A week ago I had the pleasure of attending an event to celebrate the restoration of a tidal river. The Winnicut River – primarily located in Greenland, NH – is now the only dam-free river in the Great Bay estuary. Thanks to the hard work of the Winnicut River Watershed Coalition and numerous state and federal agencies, the project includes a new fish passage and, in addition to the dam removal, a restored shoreline.
Despite being a beautiful July summer day, the event was marred by one distinct image. The free-flowing river now supports a large area of abnormal algae growth – the direct result of excessive nutrients. Standing on the water’s edge, it was impossible to miss the mat of green slime. This certainly put a damper on the celebration.
The Winnicut River is not the only site in the estuary where algae is now taking over. Large mats of macroaglae can be found in the Lubberland Creek area, and algae has been taking over places where eelgrass – the ecological cornerstone of the estuary – historically grew. However, the Winnicut River provides a valuable lesson that despite our best efforts, the Great Bay estuary faces the risk of further degradation that could lead to a collapse of its sensitive ecosystem. Our only option is to invest in the needed improvements to our infrastructure to dramatically reduce the amount of nitrogen pollution from wastewater treatment plants and stormwater.
This is why it’s so important to build a stronger voice for the estuary, and why I’ve been working so hard to build the Rescue Great Bay coalition. In a previous blog, I discussed the formation of this new collaboration – at that time consisting of eight founding members: the NH chapter of the Coastal Conservation Association, the NH Coastal Protection Partnership, the Great Bay chapter of Trout Unlimited, the Town of Newington, the Winnicut River Watershed Coalition, the NH Rivers Council, EcoMovement, and CLF’s Great Bay-Piscataqua Waterkeeper. I’m pleased to say that in the last month alone, six more organizations have joined the effort – the Great Bay Stewards, New Hampshire Audubon, the Exeter-Squamscott Local Advisory Committee, the Lamprey River Watershed Association, the Oyster River Watershed Association, and Green Power Management Holdings, Inc. of Newmarket, NH.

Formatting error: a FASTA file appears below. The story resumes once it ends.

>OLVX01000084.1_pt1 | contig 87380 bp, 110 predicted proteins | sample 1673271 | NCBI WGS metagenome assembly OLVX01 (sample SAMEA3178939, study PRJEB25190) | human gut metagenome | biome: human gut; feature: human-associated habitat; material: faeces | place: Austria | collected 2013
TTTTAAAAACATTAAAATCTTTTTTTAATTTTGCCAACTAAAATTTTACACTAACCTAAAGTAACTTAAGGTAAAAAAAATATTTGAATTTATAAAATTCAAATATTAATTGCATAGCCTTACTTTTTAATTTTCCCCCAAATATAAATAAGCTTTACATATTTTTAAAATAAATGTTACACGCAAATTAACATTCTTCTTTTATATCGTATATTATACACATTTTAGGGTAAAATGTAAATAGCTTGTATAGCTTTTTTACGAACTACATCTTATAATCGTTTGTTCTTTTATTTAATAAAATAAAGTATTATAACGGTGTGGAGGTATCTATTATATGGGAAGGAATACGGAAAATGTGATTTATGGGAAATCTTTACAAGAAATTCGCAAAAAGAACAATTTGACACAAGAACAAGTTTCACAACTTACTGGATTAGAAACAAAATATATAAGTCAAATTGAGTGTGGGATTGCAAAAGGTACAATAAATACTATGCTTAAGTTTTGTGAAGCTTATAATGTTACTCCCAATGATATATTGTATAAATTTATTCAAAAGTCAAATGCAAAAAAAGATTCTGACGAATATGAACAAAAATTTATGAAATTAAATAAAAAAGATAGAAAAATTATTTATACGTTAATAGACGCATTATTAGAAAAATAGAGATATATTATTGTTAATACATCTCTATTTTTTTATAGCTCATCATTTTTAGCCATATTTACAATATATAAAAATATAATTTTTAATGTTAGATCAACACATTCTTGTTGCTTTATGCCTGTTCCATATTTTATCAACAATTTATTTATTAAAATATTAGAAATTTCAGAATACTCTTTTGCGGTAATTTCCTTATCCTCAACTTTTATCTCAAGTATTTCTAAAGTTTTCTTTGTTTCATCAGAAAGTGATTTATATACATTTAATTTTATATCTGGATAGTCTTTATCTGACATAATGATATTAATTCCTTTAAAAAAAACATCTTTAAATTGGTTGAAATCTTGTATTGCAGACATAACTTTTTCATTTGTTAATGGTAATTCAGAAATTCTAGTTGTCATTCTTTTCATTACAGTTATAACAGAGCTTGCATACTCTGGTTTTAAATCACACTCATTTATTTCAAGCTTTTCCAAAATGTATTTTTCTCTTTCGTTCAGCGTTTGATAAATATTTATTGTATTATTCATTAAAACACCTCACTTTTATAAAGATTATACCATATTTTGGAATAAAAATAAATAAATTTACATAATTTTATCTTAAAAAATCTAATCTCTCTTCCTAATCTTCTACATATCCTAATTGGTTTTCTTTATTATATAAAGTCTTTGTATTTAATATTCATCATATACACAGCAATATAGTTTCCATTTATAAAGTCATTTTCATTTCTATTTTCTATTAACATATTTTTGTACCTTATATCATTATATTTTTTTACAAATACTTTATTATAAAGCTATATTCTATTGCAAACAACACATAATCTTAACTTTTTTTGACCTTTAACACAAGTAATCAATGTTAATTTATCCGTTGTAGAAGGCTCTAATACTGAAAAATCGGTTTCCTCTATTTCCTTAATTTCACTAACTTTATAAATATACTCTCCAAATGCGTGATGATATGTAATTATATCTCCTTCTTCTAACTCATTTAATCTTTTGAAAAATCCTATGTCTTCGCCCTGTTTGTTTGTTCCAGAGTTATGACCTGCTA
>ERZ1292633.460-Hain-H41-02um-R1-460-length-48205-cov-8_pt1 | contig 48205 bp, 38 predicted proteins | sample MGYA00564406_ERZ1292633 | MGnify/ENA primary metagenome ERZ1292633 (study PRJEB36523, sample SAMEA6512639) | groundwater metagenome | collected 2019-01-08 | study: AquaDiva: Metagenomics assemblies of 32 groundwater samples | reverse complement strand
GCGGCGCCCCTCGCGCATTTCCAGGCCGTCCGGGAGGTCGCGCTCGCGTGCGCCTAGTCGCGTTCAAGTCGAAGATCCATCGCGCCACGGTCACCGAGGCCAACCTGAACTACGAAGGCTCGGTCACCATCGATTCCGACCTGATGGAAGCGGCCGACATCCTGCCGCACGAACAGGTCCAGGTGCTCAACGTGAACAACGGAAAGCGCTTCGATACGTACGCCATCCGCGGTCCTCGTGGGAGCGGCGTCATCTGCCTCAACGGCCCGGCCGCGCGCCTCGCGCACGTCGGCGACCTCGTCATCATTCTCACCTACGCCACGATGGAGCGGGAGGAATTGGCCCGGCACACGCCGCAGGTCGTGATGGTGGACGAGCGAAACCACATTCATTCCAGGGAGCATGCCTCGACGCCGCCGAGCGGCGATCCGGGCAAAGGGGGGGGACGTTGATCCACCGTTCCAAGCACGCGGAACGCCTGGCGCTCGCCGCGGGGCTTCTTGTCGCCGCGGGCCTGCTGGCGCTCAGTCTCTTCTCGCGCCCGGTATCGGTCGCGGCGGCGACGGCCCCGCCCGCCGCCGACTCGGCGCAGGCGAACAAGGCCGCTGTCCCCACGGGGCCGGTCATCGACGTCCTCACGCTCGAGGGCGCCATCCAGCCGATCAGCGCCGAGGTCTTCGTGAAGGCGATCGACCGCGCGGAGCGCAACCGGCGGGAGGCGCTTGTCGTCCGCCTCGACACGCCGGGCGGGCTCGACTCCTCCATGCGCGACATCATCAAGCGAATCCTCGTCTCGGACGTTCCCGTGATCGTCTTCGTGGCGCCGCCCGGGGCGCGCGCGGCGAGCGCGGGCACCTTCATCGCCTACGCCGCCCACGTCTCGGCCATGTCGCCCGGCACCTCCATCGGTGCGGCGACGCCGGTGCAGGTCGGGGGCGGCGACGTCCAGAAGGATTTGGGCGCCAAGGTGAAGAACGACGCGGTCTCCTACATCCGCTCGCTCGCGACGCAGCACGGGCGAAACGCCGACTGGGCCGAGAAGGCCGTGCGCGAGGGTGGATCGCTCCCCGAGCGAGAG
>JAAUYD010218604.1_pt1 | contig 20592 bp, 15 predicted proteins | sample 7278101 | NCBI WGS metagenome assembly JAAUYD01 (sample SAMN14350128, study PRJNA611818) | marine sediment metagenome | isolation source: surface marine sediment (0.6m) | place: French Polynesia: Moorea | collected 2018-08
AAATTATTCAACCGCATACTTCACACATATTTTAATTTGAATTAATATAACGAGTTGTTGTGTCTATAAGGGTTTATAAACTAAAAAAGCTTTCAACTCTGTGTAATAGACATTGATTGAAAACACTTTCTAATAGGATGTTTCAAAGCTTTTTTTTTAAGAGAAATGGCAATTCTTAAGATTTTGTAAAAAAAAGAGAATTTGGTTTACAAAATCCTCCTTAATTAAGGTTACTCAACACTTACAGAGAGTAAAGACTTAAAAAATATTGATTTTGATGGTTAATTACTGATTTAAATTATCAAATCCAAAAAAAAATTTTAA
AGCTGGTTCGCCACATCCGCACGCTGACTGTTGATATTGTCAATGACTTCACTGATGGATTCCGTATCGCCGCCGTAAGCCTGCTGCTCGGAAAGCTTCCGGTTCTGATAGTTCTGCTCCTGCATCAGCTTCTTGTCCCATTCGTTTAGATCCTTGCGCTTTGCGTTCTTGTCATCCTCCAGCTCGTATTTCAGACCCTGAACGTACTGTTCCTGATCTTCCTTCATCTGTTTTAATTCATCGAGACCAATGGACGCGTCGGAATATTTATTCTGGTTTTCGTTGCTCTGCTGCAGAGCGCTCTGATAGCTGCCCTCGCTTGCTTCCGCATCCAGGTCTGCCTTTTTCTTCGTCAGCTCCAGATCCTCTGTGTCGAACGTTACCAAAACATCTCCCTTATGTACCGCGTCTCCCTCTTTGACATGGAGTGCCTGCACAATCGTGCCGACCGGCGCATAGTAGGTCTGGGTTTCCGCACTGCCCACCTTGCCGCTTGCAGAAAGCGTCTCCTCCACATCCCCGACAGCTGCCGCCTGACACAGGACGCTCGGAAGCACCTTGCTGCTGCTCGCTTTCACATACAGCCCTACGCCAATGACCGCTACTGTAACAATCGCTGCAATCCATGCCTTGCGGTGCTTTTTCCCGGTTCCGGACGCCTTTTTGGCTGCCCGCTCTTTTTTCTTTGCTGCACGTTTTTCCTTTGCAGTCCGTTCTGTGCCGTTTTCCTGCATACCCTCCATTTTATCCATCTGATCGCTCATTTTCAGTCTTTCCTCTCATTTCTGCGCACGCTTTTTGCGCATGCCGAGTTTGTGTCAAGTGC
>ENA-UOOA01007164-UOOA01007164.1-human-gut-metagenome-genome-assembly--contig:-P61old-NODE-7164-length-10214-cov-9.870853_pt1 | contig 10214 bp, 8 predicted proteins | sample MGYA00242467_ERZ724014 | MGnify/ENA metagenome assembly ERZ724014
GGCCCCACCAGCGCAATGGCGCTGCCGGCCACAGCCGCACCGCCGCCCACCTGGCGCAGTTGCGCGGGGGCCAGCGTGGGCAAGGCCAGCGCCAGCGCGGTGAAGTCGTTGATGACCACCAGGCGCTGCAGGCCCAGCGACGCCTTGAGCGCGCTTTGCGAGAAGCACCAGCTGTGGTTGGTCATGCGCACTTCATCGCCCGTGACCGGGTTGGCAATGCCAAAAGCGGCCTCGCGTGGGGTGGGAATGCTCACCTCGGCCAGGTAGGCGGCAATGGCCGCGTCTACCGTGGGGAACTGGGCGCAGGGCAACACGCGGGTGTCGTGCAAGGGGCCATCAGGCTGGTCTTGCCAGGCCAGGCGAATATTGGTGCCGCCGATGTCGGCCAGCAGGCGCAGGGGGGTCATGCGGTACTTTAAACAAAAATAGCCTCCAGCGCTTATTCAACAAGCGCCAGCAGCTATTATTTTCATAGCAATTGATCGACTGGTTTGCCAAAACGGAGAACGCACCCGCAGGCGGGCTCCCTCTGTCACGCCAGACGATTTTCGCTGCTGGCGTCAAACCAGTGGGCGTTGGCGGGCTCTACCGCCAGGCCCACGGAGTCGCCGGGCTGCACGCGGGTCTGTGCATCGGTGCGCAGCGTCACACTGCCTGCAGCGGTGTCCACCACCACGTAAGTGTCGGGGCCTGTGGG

As Great Bay-Piscataqua Waterkeeper, I’m pleased to serve as the lead for Rescue Great Bay. We are building a common voice for Great Bay to educate the public about the need for immediate action to clean up the estuary. Everyone has who has joined the group understands what is at stake – the longer we wait to take corrective actions, the more the estuary is at risk.
Part of our effort is to show that the public cares about the Great Bay estuary and wants to see meaningful action. Toward that end, we now have a “Rescue Great Bay” petition that hundreds of people throughout the Seacoast have signed. It reads:
“We, the undersigned, believe that clean water and a healthy Great Bay estuary are essential to the quality of life in New Hampshire’s Seacoast region and southern Maine.
“We also recognize that the health of the Great Bay estuary is in decline as a result of water pollution from sewage treatment plants and stormwater runoff.
“We understand that public investments will be necessary to clean up the Great Bay estuary and keep it healthy now and for future generations, and we support prompt action to reduce water pollution in accordance with the full protections of the Clean Water Act, including the most stringent limits on nitrogen – the pollutant of greatest concern – from NH and Maine sewage treatment plants affecting the estuary.”
From Market Square Day in Portsmouth, to other events, it’s been great to engage concerned citizens with this petition, and to see how strongly people feel about protecting the estuary. If you have not already signed, I urge you to do so by clicking here, where you’ll find an online version of the petition. Please also consider forwarding the link below to your friends and neighbors and anyone else who cares about the future of this remarkable resource.
Let’s put an end to the sort of water quality problems I saw in the Winnicut River, before it’s too late. Together we can help ensure a cleaner and healthier future for the Great Bay estuary.